Teaching in the "Schole of Christ": Law, Learning, and Love in Early Lollard Pacifism
Lowe, Ben, The Catholic Historical Review
In June, 1391, while in hiding after being charged with heresy, Leicester's notorious Wycliffite preacher, William Swinderby, wrote a letter to his accuser, the bishop of Hereford, John Trefnant, in which he retracted his earlier recantation and reiterated obstinately his unorthodox views on a whole range of doctrines then associated with early Lollardy. One of the most detailed of his arguments dealt with the legality of war, violence, and being at peace with others:
For whereas Christ's law bids us to love our enemies, the pope's law gives us leave to hate them and to kill them, and grants men pardon to war against heathen men and to kill them. . . . Whereas Christ's law teaches peace, the pope with his law assails men for money and gathers priests and others to fight for his cause.1
Two years later, another Lollard, Walter Brut, said much the same when he declared before the bishop,
Christ, the king of peace, savior of all humankind, came to save, not to condemn, and by giving the law of charity to the faithful, taught us to show respect, not anger, and not to hate our enemies. . .. But the Roman pontiff promotes wars and the killing of men in war... in exchange for earthly goods.2
These encounters, noted in most accounts of early Wycliffite activity, also prove to be two of the most revealing in ways not usually considered. The overt, passionate pacifism found in both Swinderby's and Brut's rhetoric usually has been either ignored or marginalized for its simple, naive ignorance which no one really took very seriously.3 Until recently, it was commonly held that since the first Lollards like Swinderby and Brut were largely uneducated, especially in the classics, they were unable to produce sophisticated responses to theological and philosophical issues, including contemporary just-war arguments as well as the reasons offered for their own persecution and harsh treatment.4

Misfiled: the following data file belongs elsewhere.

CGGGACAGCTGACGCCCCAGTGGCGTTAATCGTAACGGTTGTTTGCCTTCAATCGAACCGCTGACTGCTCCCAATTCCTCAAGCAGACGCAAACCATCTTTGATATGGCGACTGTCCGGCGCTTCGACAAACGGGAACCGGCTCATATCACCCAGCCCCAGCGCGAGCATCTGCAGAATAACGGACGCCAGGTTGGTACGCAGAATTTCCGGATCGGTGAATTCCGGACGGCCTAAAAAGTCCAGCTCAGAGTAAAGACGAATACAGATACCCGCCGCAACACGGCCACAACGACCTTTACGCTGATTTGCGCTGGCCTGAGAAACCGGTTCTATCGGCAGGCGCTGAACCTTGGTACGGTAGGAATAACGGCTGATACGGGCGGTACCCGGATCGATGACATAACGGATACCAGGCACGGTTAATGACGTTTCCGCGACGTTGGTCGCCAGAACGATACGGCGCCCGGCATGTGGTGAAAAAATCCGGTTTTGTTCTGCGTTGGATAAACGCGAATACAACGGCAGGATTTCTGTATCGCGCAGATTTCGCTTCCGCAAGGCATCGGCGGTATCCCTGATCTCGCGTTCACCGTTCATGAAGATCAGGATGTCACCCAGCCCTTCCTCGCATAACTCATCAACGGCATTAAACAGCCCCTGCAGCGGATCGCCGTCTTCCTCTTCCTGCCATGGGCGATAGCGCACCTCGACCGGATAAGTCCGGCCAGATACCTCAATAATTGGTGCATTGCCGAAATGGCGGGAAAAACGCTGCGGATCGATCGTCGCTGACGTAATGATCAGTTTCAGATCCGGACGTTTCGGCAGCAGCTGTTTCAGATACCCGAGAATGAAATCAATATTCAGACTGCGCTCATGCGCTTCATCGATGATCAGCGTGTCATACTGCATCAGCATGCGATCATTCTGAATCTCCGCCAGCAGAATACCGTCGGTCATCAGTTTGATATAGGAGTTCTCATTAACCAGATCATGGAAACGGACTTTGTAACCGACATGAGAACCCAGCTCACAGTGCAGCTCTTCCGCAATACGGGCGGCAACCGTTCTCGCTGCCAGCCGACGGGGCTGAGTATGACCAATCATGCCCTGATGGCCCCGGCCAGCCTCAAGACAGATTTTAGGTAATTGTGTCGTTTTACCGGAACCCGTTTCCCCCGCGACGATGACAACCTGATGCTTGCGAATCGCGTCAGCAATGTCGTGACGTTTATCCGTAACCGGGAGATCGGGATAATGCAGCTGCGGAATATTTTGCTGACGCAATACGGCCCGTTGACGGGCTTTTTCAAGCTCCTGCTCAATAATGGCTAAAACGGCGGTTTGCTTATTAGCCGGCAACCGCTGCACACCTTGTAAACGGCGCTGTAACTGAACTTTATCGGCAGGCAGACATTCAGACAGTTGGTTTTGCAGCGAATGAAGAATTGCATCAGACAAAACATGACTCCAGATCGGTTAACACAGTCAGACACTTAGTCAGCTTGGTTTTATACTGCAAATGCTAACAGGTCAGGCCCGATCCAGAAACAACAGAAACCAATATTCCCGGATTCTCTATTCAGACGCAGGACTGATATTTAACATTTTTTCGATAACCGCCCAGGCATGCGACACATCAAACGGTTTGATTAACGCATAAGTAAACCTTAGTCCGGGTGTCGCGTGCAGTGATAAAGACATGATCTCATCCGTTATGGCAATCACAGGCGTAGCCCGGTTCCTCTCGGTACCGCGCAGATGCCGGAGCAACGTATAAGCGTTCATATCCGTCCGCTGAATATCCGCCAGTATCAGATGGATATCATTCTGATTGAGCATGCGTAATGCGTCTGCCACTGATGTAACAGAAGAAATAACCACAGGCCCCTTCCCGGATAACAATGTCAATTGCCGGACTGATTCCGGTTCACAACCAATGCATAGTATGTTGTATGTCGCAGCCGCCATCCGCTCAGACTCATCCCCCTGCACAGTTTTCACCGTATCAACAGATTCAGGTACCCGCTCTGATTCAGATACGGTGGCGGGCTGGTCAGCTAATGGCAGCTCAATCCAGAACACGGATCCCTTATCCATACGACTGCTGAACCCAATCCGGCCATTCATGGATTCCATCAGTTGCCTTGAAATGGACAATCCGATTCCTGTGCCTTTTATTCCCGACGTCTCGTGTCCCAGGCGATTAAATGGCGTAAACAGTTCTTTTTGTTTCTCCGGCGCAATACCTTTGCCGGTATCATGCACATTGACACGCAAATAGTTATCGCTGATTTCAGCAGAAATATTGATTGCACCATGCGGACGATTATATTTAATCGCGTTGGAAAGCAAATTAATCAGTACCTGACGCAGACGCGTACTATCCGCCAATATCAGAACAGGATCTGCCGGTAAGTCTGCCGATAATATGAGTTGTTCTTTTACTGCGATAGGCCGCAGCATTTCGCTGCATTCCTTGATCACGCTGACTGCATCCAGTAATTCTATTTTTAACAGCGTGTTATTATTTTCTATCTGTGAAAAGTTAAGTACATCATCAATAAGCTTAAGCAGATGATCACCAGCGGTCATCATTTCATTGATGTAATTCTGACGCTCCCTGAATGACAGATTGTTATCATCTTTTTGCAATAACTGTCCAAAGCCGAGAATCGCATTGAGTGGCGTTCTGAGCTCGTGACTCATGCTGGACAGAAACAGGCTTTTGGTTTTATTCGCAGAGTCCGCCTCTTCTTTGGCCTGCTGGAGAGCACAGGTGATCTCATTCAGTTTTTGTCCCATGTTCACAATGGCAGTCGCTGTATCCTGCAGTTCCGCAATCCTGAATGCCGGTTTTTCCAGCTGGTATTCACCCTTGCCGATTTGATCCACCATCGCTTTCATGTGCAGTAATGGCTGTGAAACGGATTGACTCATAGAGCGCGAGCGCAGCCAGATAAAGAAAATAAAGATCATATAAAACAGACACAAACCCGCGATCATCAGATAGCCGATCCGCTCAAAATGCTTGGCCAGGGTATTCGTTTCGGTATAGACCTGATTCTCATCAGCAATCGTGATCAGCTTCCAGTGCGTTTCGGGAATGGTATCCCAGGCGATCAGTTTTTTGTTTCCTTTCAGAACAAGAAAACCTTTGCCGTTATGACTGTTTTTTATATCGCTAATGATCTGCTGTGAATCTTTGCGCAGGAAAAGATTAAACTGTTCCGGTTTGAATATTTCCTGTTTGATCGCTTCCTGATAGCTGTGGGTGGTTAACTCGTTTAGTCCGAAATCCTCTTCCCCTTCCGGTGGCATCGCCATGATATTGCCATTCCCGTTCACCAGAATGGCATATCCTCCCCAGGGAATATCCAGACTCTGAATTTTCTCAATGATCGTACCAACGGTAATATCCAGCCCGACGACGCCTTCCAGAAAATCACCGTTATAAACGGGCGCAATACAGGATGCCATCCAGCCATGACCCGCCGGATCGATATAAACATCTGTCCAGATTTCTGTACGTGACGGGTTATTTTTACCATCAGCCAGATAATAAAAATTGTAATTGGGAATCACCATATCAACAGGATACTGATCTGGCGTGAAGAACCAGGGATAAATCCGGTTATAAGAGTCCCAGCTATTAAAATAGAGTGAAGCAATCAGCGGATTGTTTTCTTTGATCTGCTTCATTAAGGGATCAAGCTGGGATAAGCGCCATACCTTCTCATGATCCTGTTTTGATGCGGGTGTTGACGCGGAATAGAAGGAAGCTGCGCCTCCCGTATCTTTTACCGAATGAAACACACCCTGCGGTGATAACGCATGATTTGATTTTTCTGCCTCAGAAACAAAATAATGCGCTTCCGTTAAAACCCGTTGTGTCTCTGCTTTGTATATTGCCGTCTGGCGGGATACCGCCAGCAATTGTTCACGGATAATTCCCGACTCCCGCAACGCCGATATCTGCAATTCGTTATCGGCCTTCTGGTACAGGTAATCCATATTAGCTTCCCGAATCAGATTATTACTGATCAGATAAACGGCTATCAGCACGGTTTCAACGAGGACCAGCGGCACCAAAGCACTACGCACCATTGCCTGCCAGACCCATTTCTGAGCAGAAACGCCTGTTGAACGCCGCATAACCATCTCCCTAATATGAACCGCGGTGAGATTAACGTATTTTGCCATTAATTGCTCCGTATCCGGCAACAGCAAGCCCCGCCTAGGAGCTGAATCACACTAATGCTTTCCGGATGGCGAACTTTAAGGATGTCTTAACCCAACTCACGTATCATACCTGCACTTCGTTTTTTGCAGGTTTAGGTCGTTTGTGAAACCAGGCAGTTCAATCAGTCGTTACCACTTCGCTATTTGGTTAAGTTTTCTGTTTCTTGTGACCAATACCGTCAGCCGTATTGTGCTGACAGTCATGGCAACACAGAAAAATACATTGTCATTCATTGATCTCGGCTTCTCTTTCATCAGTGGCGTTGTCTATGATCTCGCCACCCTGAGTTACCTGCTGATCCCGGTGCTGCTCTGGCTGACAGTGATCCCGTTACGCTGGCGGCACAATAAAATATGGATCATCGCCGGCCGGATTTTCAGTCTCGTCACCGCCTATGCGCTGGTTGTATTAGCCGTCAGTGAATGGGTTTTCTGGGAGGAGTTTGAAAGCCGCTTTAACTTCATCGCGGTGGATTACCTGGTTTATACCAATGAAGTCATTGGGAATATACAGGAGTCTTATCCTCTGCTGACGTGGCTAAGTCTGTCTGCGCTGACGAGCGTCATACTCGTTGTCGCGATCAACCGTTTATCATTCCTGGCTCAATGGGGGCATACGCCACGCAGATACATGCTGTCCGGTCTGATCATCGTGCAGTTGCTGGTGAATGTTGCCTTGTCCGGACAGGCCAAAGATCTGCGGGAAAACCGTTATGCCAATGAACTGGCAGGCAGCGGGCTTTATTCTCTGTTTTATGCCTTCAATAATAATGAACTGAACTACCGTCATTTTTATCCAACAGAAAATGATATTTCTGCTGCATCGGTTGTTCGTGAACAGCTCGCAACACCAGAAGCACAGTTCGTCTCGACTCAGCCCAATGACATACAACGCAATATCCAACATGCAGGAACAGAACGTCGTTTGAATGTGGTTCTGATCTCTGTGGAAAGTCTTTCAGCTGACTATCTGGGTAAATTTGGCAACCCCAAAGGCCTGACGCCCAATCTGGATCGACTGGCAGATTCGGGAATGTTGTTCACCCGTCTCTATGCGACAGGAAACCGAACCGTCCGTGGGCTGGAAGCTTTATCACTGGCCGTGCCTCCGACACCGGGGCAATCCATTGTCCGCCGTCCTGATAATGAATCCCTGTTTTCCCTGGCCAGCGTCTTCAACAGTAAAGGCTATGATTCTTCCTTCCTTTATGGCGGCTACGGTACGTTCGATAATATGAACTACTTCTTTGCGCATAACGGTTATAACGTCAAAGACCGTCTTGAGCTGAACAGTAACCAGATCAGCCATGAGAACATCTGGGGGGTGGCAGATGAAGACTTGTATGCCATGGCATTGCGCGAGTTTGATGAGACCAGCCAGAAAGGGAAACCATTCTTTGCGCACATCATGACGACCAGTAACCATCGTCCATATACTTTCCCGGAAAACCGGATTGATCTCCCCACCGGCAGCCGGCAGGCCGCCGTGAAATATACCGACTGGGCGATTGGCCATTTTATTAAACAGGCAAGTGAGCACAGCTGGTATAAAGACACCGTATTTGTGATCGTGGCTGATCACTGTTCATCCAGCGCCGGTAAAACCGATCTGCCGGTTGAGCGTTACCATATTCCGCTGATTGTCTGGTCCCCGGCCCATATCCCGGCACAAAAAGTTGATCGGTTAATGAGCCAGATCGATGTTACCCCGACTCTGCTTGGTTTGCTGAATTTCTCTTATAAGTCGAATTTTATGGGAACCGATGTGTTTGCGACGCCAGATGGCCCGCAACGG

Today, this simplistic interpretation fortunately has been discredited for the most part. This study intends to lend such revisionism additional support by showing that many of the points raised in these years by Lollards, against wars and violence in favor of peace, reflect a surprising amount of knowledge, not just about classical just-war arguments or Wyclif 's dominion theory, but also about the political and religious environments in which they were raised. Both Swinderby and Brut used legal terminology in an attempt to contrast God's law with that of the Church or pope. It is more accurate in fact to argue that Lollards were constructing an alternative legal justification for peace that contrasted fundamentally with the just-war idea, and were insisting that this came from Christ himself, as the only truly legitimate authority.
For Lollards understanding the law correctly was no small matter, and so it was imperative that people be taught the truth through biblical instruction rather than by adopting the specious reasoning of the schools. And since the Bible teaches peace based on a law of Christ, the heart of which was a love for others, then by preaching and writing, the truth can be communicated, confusion eliminated, and a sound basis for godly action put forth.
Most of this article will be a consideration of how Lollards understood that law and then attempted to apply it. We will see that by breaking down the constituent elements of the simple principle that it is a Christian's duty to learn this divine law based in charity, Lollards offered a compelling counter-argument to the more scholastic and arcane teachings of the Church. In the context of tragic events unfolding before them, the Lollards used their knowledge of the Bible and Wyclifflan dominion theory to forge a consistent belief in the sanctity of human life that ecclesiastical authorities found quite threatening and secular powers seditious. Before looking at this pacifist language that appealed to a higher law, however, we might first develop a bit of the larger historical, philosophical, and discursive contexts which the Lollards were both consciously responding to and participating in. …